a slight reduction in the severity of injuries and minimal aesthetic improvement; thirty-two weeks after the second session of CIT, the improvement of periorbital wrinkles was evident.
It shows that CIT is a
simple technique and
that with a specialized
tool you can
have an "immediate
effect" on improving
periorbital wrinkles. The
degree of severity of
periorbital wrinkles after
just two sessions were highly
reduced, and overall
aesthetic improvement
was also remarkable.
5. Contin
(2016)4
Male androgenetic alopecia was treated
with microneedling isolated and associated
injectable minoxidil using the skin micro-infusion technique.
Cylinders with needles,
which produce punctures
1.5 mm deep;
Tattoo machine with 17
microneedles
in a row(MMP). Case 1: 4
monthly sessions; Case 2:
3 sessions.
Scalp. Moves back and forth until a bleeding dew is produced. Case 1: Minoxidil 0.5%; neutral shampoo; simple painkillers;
Case 2:
Microneedling without drug infusion. Lidocaine 4% cream.
Gentle washing with neutral shampoo six hours after the procedure and use of simple painkillers if there is local pain.
Ache
Photographic record before the procedure and one month after the last session. Partial and satisfactory response in both cases, one of them had the infiltration of minoxidil and the other only to the microneedling process. Partial and satisfactory response in both cases.
Table 1 - Summary of Included Studies.

DISCUSSION

Microneedling is a technique that uses a device called a roller, it consists of a polyethylene roller embedded in sterile stainless steel or titanium needles, its number varies from 190 to 450 needles whose length ranges from 0.5mm to 2.5mm2,7.

The 0.25mm and 0.5mm needles are used to deliver drugs in fine wrinkles and to improve the shine and texture of the skin; those of 1.0mm and 1.5mm are used for sagging skin, medium wrinkles and global rejuvenation; those of 2.0mm and 2.5mm are used for distensible depressed scars, stretch marks, wavy and retractable scars3.

Regarding the use of anesthetics, sizes from 0.2mm to 0.3mm do not require the use of anesthesia, while sizes from 0.5 to 2.0mm need topical anesthetic and needles from 2.0mm to 2.5mm need general anesthesia3,8.

The technique works in two ways: the first one by stimulating the natural production of collagen (NPC) by responding to the inflammatory process and the second by facilitating the Transdermal Ingredient Access System (TIAS), known as “drug delivery,” that is, increased permeation of actives2.

The stimulus to collagen production begins with the loss of the integrity of the skin barrier, targeting the dissociation of keratinocytes, which results in the release of cytokines such as interleukin, resulting in dermal vasodilation and migration of keratinocytes to restore damage epidermal1.

The healing process occurs in three phases: In the first, injury, there is the release of platelets and neutrophils responsible for growth factors with action on keratinocytes and fibroblasts. In the second, neutrophils are replaced by monocytes, and angiogenesis, epithelialization, and proliferation of fibroblasts occur, followed by the production of type III collagen, elastin, glycosaminoglycans and proteoglycans. In the third, maturation, type III collagen, which is predominant in the initial phase of the healing process and which is slowly being replaced by type I collagen, which is more durable, persisting for a period ranging from five to seven years.7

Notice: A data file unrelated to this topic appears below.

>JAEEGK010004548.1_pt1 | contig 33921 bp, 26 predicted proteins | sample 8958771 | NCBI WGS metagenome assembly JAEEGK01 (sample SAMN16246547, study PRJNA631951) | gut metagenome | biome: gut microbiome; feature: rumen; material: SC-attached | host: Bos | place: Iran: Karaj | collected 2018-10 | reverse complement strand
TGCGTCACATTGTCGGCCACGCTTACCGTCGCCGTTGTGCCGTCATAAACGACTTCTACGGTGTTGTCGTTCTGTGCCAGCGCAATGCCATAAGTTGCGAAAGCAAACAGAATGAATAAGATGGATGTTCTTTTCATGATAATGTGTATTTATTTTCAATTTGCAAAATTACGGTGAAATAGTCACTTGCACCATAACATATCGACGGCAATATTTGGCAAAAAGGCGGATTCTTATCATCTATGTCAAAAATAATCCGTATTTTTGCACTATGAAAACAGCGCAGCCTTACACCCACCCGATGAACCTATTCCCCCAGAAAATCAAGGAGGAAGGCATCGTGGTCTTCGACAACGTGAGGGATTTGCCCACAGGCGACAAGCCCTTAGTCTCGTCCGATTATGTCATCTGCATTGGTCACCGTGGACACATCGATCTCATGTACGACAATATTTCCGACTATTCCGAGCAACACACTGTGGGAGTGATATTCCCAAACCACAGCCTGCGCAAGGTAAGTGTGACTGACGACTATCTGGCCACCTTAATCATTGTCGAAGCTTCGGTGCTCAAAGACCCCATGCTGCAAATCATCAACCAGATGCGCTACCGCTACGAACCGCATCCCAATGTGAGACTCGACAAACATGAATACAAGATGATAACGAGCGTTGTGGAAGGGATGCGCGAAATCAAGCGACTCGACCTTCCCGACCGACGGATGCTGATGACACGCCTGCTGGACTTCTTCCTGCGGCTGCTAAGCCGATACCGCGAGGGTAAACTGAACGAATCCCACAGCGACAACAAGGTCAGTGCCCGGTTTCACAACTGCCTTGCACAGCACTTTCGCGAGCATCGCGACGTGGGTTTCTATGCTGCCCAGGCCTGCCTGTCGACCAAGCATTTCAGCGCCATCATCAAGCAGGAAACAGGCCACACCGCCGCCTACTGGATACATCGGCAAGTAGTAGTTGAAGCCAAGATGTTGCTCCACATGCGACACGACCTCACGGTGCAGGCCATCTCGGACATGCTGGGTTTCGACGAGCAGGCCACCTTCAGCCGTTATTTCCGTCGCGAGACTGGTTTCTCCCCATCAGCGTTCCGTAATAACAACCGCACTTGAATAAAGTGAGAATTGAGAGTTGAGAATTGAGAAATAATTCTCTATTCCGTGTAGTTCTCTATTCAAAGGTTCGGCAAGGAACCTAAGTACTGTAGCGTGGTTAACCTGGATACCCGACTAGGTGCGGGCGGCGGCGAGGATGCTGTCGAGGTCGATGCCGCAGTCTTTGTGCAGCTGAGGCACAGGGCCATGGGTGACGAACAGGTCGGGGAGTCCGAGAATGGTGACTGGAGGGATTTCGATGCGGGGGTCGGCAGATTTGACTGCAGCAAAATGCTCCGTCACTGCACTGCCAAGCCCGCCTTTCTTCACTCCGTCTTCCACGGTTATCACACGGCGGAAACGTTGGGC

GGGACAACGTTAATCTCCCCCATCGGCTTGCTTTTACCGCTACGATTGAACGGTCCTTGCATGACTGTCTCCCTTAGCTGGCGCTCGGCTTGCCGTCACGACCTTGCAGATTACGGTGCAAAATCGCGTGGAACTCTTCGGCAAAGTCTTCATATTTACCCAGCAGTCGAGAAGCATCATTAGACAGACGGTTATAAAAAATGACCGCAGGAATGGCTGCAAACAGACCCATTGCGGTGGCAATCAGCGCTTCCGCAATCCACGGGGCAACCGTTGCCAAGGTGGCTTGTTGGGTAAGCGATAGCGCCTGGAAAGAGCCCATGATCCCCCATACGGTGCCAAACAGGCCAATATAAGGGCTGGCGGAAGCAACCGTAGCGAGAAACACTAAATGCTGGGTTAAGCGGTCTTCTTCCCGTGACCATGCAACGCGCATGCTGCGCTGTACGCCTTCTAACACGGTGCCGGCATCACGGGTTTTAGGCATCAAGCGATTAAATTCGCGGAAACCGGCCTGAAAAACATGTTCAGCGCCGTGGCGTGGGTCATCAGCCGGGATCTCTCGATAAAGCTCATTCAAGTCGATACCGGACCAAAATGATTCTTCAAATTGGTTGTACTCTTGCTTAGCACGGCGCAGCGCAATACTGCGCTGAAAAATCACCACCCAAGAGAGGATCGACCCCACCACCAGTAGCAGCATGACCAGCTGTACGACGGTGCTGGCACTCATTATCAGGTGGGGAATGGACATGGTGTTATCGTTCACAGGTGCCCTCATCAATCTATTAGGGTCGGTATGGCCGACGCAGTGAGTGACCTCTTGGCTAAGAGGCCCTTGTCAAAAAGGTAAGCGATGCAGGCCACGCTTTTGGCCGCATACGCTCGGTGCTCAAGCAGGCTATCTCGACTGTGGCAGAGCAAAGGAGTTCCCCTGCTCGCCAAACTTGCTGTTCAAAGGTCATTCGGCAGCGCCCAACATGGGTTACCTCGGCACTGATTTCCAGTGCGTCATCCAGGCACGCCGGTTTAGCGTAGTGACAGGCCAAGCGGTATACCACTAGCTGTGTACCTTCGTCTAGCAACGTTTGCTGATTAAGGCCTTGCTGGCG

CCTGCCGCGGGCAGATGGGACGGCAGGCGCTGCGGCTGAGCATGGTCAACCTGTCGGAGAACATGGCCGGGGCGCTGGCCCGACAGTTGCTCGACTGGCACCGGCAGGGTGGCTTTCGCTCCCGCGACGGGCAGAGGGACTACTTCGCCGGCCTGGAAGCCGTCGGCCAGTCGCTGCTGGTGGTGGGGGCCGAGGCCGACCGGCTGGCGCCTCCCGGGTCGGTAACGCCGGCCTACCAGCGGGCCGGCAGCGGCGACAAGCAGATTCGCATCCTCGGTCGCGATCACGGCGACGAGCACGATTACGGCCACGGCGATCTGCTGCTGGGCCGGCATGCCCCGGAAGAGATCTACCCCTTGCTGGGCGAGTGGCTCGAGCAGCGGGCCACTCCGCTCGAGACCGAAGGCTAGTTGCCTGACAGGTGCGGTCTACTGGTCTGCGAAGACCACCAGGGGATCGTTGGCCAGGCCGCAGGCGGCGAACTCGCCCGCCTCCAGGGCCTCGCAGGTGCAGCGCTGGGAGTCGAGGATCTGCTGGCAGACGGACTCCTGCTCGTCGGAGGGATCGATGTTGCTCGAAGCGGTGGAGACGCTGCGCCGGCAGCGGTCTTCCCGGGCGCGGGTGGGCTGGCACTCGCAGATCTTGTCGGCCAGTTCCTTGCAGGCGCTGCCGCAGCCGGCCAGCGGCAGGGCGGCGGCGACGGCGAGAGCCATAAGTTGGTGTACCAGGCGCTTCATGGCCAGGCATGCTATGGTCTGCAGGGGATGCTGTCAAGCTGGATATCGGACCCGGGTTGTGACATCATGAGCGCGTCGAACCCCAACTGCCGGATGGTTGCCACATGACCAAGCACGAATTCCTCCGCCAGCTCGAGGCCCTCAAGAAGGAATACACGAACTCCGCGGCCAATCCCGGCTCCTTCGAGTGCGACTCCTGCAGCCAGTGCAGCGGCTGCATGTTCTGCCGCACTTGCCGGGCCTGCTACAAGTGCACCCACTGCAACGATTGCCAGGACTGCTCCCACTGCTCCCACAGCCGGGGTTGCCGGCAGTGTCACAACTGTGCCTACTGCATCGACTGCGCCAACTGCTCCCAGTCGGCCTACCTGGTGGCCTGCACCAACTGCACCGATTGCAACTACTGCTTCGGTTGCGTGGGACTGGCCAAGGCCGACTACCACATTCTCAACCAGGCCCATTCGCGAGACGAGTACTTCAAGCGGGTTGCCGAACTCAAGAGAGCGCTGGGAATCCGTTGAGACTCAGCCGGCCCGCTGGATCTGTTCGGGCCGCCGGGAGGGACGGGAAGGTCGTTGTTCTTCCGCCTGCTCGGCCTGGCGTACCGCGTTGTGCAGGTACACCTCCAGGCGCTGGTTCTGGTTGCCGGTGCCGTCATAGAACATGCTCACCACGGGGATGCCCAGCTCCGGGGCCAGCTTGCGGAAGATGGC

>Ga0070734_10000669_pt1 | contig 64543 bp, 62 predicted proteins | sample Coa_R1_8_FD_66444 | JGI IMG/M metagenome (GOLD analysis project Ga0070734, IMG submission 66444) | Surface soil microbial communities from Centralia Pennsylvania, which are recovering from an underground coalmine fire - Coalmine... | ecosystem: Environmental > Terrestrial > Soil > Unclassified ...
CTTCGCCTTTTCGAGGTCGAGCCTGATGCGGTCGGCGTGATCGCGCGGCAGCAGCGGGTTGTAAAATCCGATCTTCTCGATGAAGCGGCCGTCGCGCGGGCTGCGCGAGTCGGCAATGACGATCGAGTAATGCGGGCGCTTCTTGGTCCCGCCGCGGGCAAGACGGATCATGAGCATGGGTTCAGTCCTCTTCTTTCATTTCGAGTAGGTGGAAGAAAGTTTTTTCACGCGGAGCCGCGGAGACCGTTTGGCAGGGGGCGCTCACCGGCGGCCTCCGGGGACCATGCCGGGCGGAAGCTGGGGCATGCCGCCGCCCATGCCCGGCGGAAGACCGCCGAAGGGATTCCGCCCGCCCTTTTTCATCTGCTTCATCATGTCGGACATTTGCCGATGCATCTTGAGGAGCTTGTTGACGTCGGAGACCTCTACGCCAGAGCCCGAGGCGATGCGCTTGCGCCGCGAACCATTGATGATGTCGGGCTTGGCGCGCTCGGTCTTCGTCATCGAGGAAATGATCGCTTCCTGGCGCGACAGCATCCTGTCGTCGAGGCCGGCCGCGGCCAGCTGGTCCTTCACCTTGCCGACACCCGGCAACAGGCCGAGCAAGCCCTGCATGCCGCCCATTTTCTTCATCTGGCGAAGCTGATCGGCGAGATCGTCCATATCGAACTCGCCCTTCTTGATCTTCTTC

The mechanism of action of drug delivery is as follows: when rolling the equipment over the skin, microchannels are created, and in this way, the applied cosmetics or formulations permeate the skin much more effectively and quickly. In the literature, there are a range of studies that report the effectiveness of the technique in increasing the permeation of the actives, this can vary from 80% to 500%. Thus, the active ingredients present in the treatment products can reach the deeper parts of the skin with more efficiency than if they were applied only topically2.

The created microchannels show a retraction after 5 minutes, but their complete closure occurs after 24 hours9. And the absence of retraction after 15 minutes has also been reported10.

Its use is individual and comes sterilized at the factory and registered in ANVISA (Agência Nacional de Vigilância Sanitária). The treatment can be done by several professionals such as physiotherapists, doctors, biomedical, and other professionals in the aesthetic and health area.

The microneedling technique has been used in several aesthetic procedures. The present study consists of 5 articles, namely, an article on the treatment of alopecia4, one on periorbital wrinkles11, one on acne scars12, one on skin rejuvenation of the anterior chest13 and one on flaccidity treatment, wrinkles and acne scars on the face7.

The microneedling interspersed with 5% retinoic acid peeling at 21-day intervals between sessions was also useful in the treatment of melasma and aging associated with growth factors. It was possible to observe a significant improvement in the two dysfunctions.8

It also presents promising results for gynoid lipodystrophy; changes in patients’ lifestyle and behavioral habits contribute significantly to the success of therapy, as well as the appropriate drug and a correct technique14.